Thursday, May 24, 2007

BBB: Sweet William

Reading other garden blogs, I don’t think Sweet William is in any danger of disappearing from the garden soon. Still, I think it’s an unappreciated plant. I can’t say I’ve ever seen it for sale. I think, as a biennial, it is probably difficult to sell to the average nursery-goers. Even the discriminating gardener finds its biennial habit frustrating. I remember reading Amy Stewart’s post in which she rails at the fact that no matter how large and robust the plant she buys, it still doesn’t flower until the second year.

Like the rest of my biennials, I grew Sweet William from seed, using the winter-sowing method. I don’t recall major problems with germination, but, as I only ended up with six mature plants, it could not have been that good. I planted them into the candycane bed last fall. They bloomed this spring.

One amusing aspect of growing plants from seed is that each is an individual – unlike the clones for sale at the garden center. (Not that I don’t like clones.) My plants vary a bit in stature, but the most striking difference is the flower color. They are all a deep, dark, almost black, maroon, except for one plant with cherry red flowers. The oddball plant adds a note of discord to my sweet curves. The scent isn’t as variable as color. They all possess a light, clove fragrance. I do wish it were stronger.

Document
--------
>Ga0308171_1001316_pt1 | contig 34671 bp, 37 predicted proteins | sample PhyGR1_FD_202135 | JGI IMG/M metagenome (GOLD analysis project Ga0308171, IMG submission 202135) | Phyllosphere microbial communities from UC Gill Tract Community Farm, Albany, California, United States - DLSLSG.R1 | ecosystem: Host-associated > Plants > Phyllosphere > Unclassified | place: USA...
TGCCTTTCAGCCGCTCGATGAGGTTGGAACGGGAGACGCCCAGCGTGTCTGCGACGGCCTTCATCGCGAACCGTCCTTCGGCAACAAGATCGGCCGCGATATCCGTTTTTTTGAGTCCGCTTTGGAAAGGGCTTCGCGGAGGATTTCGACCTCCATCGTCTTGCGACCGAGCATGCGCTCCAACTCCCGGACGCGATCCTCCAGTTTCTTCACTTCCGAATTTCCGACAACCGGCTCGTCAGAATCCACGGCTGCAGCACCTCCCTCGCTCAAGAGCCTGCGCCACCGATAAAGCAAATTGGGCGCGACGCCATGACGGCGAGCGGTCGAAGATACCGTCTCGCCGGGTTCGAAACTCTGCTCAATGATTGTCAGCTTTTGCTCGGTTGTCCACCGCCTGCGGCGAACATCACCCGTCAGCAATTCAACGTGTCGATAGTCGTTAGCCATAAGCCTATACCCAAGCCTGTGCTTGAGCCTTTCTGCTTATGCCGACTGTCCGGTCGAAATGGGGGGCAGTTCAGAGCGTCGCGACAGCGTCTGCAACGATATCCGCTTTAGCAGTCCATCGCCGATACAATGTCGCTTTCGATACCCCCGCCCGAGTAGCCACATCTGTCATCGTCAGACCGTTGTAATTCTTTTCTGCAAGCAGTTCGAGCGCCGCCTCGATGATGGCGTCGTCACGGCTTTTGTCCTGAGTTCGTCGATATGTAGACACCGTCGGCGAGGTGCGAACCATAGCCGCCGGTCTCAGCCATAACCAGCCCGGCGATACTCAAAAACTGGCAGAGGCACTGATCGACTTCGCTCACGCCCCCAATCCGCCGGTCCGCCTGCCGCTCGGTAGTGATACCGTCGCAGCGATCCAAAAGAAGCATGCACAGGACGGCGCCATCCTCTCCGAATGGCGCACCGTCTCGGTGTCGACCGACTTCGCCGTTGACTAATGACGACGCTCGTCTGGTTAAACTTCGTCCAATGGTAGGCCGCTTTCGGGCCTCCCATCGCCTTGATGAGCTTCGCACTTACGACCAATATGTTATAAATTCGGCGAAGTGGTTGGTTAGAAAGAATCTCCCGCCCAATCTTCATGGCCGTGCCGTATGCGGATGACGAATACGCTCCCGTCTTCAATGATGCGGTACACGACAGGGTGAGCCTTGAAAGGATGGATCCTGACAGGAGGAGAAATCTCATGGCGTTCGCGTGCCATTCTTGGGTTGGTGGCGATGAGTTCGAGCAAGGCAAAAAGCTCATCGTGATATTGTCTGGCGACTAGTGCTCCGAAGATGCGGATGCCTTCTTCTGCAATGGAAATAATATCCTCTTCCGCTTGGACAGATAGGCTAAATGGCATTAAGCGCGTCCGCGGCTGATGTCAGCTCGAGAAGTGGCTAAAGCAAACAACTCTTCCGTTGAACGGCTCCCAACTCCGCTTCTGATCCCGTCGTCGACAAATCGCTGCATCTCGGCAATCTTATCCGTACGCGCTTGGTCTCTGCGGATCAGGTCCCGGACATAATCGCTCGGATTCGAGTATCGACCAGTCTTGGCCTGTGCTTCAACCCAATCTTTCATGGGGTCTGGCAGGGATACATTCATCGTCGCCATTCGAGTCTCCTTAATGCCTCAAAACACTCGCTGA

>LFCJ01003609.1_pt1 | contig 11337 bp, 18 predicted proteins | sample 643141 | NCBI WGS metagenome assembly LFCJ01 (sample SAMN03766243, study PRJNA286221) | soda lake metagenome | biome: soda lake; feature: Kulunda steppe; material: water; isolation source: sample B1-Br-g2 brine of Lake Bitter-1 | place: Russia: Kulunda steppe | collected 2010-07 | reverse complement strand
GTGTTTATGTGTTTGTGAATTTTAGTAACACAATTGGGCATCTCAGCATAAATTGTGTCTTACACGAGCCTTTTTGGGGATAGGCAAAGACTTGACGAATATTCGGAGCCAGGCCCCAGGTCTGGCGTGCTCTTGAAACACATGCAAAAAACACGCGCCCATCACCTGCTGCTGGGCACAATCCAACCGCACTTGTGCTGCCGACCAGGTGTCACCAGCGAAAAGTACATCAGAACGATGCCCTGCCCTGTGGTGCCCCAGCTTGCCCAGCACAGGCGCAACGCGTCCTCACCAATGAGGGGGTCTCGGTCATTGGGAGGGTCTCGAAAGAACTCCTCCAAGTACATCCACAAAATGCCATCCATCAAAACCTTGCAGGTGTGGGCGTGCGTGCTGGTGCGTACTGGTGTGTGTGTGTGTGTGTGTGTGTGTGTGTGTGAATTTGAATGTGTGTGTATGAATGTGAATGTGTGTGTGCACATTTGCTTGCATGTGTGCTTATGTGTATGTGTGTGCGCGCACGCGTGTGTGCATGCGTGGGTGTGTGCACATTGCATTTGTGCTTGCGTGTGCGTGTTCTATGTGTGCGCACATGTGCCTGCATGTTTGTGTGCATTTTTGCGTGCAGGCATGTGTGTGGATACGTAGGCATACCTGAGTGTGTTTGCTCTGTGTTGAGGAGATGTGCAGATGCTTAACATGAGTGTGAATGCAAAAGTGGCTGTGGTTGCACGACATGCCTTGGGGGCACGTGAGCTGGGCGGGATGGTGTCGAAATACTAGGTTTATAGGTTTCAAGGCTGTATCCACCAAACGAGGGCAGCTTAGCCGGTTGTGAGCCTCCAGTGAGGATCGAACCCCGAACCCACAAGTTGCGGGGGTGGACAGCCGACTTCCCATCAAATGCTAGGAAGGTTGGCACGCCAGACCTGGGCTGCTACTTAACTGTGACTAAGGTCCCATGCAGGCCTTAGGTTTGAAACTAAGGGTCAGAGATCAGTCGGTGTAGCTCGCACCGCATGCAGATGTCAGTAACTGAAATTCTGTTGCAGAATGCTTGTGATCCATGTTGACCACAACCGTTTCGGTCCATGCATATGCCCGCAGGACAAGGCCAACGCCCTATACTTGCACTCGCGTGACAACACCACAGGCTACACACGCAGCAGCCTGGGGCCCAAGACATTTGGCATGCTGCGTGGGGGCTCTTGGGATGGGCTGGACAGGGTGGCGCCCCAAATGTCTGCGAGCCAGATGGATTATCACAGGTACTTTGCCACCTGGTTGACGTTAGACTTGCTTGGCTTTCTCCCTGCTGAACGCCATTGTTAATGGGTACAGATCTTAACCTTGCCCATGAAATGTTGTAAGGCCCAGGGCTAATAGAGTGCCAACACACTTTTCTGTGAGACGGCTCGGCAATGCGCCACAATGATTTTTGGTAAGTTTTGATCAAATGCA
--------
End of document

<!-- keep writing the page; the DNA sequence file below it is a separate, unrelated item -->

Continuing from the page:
Like most biennials, Sweet William plants can last longer than two years, but still remain short-lived. I plan on direct sowing additional seed into the bare spots, between the plants, as insurance for next year’s crop. It does self-sow, but I’d like to experiment with deadheading in an attempt to encourage a second flush of flowers late in the season.

Summary
Germination: medium difficulty (but my seeds were old)
Culture: easy
Form: neat and lush
Scent: light clove
Color: shades of red and pink

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6 Comments:

Anonymous Dianne said...

My local garden center sells Sweet William (dianthus) and it always flowers for me. I have some from last year (or the year before, I just add to it every year as it's one of my favorite plants). I love your dark burgundy ones.

8:24 PM  
Blogger OldRoses said...

I love Sweet William, both the bloom and the fragrance. Very easy to grow from seed.

10:22 PM  
Blogger Sylvana said...

I have grown this and it does self seed pretty well. One problem I noticed is that it only seemed to grow from seed well in open, un-mulched areas. I tend to mulch everything, so eventually my Sweet William couldn't find anywhere to start anew.

8:58 AM  
Blogger Zoey said...

Should be no problem getting this to reseed. I still have offspring from the plants I grew from seed 20 years ago!

8:16 AM  
Blogger Inthemood said...

Hi i have recently bought Sweet William- at first the red is really dark, almost close to black, but when more flowers bloomed, I see a mix of red with pink, what a nice surprise these flowers give!

Wonder if you know- can Sweet William survive in humid and hot weather such as Singapore, where temperature can go beyond 84 degree Fahrenheit?

5:52 AM  
Anonymous Anonymous said...

i was wantering what the seeds look like? & how do i harvest the seeds?

2:26 PM  

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